By Gabriella Pacitti
The College Union Board’s alternative group (CUB ALT) welcomed New York-based artist Chloe Lilac and opening band Millington to the College on Nov. 29 for their last concert of the fall semester.
The performers brought their unique energies to an intimate audience on Tuesday night with two entertaining sets that had the crowd dancing throughout.
The concert was an opportunity for students to enjoy some live music and be introduced to smaller artists they may not have been familiar with.
Emma Maggio, a freshman mathematics and secondary education major, shared her unfamiliarity with the night’s performers.
“I’ve heard of the genre but never listened to them,” Maggio said.
Amelia Phillips, a freshman music education major, shared similar sentiments. Despite being unfamiliar with the artists they came to see, both Maggio and Phillips agreed that CUB concerts are a good time.
“We went to the last concert they had and had a lot of fun, so we decided to come tonight,” Phillips said.
To kick off the evening, the self-proclaimed “brass-emo” band Millington performed a seven-song opening set, which included “Let You In,” “Maryanne” and “I Don’t Want You Back.”
The six-man ska group served up an eclectic combination of rock vibes and jazzy brass instruments that caught everyone’s attention. It was as if a 2000s pop-punk band teamed up with a college pep band: heavy on the drums and guitar with the fresh sound of the trumpet and saxophone to mix things up.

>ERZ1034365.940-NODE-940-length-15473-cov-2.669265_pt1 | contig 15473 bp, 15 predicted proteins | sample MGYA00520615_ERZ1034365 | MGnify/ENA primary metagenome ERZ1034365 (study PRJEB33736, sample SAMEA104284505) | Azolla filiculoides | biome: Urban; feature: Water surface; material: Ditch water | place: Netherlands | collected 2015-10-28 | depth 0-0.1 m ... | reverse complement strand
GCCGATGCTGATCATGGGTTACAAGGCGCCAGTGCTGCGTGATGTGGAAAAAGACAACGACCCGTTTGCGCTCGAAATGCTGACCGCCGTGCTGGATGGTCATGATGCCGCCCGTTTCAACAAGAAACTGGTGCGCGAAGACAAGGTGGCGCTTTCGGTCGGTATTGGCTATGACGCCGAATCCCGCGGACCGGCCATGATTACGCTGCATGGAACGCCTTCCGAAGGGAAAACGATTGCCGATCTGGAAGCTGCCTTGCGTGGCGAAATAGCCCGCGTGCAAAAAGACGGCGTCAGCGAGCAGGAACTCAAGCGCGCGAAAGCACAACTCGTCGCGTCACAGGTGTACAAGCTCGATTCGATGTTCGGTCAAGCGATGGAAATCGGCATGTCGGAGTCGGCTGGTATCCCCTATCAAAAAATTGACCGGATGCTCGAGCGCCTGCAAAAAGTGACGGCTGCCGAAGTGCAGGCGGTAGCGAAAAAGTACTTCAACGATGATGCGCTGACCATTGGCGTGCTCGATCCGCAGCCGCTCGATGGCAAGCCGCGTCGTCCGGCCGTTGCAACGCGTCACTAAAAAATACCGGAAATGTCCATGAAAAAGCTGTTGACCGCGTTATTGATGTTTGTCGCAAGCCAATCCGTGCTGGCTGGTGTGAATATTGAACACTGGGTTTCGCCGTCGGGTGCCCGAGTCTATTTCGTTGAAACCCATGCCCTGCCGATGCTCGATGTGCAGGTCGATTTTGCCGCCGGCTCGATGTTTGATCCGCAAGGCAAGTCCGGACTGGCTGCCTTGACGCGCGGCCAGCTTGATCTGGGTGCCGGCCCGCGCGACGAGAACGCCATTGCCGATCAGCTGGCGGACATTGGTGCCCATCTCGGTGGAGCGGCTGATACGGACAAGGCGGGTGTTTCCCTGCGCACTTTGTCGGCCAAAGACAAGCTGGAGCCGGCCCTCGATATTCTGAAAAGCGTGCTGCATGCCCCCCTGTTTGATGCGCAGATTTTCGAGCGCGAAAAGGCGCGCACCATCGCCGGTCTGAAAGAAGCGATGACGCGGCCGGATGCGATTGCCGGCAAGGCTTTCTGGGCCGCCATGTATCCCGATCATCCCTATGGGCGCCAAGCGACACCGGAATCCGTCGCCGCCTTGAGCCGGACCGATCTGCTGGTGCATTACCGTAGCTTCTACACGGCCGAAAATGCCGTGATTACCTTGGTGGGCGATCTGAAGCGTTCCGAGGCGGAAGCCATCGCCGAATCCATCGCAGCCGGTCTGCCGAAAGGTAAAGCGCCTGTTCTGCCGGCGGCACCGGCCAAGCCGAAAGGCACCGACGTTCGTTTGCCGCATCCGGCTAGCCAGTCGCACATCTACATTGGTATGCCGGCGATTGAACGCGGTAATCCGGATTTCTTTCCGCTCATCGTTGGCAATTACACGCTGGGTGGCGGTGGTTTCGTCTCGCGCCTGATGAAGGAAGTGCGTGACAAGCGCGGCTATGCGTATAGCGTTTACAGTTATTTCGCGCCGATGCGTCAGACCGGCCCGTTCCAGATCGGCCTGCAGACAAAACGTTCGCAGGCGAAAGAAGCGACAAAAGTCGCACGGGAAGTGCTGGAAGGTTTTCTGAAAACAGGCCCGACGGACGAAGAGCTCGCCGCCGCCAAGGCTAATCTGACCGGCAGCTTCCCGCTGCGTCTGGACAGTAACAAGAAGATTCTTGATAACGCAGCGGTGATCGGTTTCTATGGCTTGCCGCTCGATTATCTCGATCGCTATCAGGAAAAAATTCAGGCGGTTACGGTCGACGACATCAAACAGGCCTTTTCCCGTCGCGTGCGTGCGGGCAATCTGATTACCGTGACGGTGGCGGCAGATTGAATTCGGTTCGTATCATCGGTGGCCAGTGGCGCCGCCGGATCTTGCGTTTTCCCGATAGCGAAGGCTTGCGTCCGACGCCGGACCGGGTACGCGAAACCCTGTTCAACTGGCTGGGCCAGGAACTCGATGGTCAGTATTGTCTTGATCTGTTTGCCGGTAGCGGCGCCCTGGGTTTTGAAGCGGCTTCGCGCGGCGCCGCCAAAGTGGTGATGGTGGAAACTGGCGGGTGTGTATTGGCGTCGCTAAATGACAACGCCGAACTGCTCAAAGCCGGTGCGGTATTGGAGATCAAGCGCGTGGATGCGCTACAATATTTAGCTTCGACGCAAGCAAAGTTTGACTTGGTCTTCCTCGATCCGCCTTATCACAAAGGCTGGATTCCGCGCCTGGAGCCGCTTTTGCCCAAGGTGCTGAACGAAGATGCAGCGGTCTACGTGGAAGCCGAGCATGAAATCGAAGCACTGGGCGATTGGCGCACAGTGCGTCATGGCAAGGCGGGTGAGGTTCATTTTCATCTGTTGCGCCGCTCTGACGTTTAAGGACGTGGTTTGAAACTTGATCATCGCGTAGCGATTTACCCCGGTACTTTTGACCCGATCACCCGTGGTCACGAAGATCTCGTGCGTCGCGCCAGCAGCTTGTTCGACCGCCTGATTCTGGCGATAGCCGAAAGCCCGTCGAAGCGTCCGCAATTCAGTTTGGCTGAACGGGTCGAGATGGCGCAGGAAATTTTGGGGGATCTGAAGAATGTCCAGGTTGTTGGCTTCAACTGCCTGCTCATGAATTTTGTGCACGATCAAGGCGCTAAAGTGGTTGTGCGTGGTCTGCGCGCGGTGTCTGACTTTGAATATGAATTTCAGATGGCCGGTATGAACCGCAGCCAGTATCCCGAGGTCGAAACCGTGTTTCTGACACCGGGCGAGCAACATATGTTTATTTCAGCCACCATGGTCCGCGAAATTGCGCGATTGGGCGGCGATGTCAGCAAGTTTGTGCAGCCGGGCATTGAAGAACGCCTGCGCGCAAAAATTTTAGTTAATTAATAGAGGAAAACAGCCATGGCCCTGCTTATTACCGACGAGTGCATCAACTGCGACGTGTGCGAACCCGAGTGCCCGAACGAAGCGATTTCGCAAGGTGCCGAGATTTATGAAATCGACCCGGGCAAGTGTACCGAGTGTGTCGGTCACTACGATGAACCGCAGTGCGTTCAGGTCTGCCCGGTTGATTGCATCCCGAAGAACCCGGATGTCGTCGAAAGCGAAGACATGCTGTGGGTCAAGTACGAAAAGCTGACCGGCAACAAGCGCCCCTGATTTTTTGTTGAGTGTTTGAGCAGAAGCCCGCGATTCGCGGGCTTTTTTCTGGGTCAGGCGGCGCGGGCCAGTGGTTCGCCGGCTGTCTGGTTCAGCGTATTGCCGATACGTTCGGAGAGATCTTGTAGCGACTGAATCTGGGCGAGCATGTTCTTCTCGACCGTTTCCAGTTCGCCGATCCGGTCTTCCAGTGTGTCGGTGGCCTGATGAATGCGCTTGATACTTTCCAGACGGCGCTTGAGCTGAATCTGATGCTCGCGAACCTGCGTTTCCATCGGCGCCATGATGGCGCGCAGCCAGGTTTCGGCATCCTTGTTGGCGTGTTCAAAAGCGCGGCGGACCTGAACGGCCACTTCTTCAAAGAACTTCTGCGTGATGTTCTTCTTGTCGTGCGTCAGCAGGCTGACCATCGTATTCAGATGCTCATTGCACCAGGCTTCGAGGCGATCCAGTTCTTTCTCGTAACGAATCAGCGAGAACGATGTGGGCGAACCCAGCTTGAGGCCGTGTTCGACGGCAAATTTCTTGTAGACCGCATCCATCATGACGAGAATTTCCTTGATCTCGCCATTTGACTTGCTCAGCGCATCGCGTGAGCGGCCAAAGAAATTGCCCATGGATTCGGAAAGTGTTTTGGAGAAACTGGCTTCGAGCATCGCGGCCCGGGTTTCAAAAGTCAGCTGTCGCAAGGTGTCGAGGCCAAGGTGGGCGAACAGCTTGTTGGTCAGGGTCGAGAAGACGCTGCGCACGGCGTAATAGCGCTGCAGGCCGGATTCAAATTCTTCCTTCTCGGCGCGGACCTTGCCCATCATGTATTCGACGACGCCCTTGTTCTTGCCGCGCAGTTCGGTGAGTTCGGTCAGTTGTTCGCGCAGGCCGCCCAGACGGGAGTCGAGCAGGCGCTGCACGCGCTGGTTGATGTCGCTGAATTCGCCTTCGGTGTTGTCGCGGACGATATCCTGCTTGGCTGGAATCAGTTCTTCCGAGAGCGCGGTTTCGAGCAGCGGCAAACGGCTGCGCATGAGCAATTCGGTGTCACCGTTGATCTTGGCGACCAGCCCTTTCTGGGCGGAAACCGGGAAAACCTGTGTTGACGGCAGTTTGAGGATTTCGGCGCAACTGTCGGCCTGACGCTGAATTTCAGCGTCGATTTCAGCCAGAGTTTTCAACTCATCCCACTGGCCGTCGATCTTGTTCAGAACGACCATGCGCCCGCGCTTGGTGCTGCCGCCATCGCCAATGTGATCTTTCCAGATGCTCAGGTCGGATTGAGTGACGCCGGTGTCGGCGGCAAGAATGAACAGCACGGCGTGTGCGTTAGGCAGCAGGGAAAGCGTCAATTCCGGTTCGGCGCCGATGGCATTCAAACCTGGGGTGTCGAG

This was an aspect that didn’t go
unnoticed or unappreciated.
“I haven’t seen that, so I was like, oh, that’s interesting,” said Leila Hudson, a freshman speech pathology major.
The band’s style of music seemed to be a pleasant surprise to most attendees, as many of them could be seen dancing or head bobbing along to the band’s infectious music.
Lilac followed Millington’s performance with a twelve-song setlist. Among the lineup were her singles “19,” “High School” and “how does your girlfriend feel about it.”
Lilac’s unique musical personality was front and center throughout her performance.
“19,” a personal and timely song, was a dive into the experience of living through a pandemic as a teenager, with standout lyrics such as “Nobody gets me, I live in a bad dream, the world’s f-ing ending and I’m only 19.”
Before continuing her set, Lilac introduced “19” and gave the audience a deeper look into the song, briefly talking about what inspired her to write it.
“I wrote this song in the middle of the pandemic about how just scary everything was,” Lilac said as she introduced the song.
She made a point to connect with her audience, at one point asking everyone to sit down with her as she sang “taxidermy.”
“This song kind of deals with my struggle with codependence,” Lilac said.
Her set was a mix of high energy that got people dancing and slower, more emotional tunes that gave listeners a look into her personal world.
Similar to the reaction to Millington, familiarity with the artists doesn’t necessarily matter when they’re good at what they do.
“I liked the music,” said Janice Romero, a freshman speech pathology major. “I liked what she sang about.”
The night ended on a high note with both artists sticking around after their performances to talk with audience members and the event coordinators.
To sum it up as simply as Hudson, “Free music, good vibes.”